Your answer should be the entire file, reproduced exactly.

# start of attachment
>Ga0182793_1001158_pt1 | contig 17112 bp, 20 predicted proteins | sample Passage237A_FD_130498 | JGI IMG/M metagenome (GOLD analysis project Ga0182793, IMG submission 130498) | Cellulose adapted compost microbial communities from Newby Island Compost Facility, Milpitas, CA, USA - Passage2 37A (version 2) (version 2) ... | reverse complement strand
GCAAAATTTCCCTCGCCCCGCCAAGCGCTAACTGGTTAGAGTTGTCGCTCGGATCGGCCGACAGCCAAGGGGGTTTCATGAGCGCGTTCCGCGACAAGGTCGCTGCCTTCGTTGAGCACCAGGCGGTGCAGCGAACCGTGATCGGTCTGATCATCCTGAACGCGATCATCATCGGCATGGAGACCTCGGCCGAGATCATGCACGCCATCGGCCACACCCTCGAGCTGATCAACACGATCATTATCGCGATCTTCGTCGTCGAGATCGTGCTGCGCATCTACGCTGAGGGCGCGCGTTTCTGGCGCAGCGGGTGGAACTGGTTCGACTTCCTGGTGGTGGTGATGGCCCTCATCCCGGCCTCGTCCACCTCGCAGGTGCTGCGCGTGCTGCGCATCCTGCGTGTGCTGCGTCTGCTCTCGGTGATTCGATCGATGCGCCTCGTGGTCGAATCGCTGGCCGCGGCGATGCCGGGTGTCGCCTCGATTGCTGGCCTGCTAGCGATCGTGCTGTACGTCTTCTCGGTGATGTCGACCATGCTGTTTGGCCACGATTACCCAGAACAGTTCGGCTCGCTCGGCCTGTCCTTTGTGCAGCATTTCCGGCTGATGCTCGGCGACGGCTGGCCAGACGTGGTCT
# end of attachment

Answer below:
>Ga0182793_1001158_pt1 | contig 17112 bp, 20 predicted proteins | sample Passage237A_FD_130498 | JGI IMG/M metagenome (GOLD analysis project Ga0182793, IMG submission 130498) | Cellulose adapted compost microbial communities from Newby Island Compost Facility, Milpitas, CA, USA - Passage2 37A (version 2) (version 2) ... | reverse complement strand
GCAAAATTTCCCTCGCCCCGCCAAGCGCTAACTGGTTAGAGTTGTCGCTCGGATCGGCCGACAGCCAAGGGGGTTTCATGAGCGCGTTCCGCGACAAGGTCGCTGCCTTCGTTGAGCACCAGGCGGTGCAGCGAACCGTGATCGGTCTGATCATCCTGAACGCGATCATCATCGGCATGGAGACCTCGGCCGAGATCATGCACGCCATCGGCCACACCCTCGAGCTGATCAACACGATCATTATCGCGATCTTCGTCGTCGAGATCGTGCTGCGCATCTACGCTGAGGGCGCGCGTTTCTGGCGCAGCGGGTGGAACTGGTTCGACTTCCTGGTGGTGGTGATGGCCCTCATCCCGGCCTCGTCCACCTCGCAGGTGCTGCGCGTGCTGCGCATCCTGCGTGTGCTGCGTCTGCTCTCGGTGATTCGATCGATGCGCCTCGTGGTCGAATCGCTGGCCGCGGCGATGCCGGGTGTCGCCTCGATTGCTGGCCTGCTAGCGATCGTGCTGTACGTCTTCTCGGTGATGTCGACCATGCTGTTTGGCCACGATTACCCAGAACAGTTCGGCTCGCTCGGCCTGTCCTTTGTGCAGCATTTCCGGCTGATGCTCGGCGACGGCTGGCCAGACGTGGTCT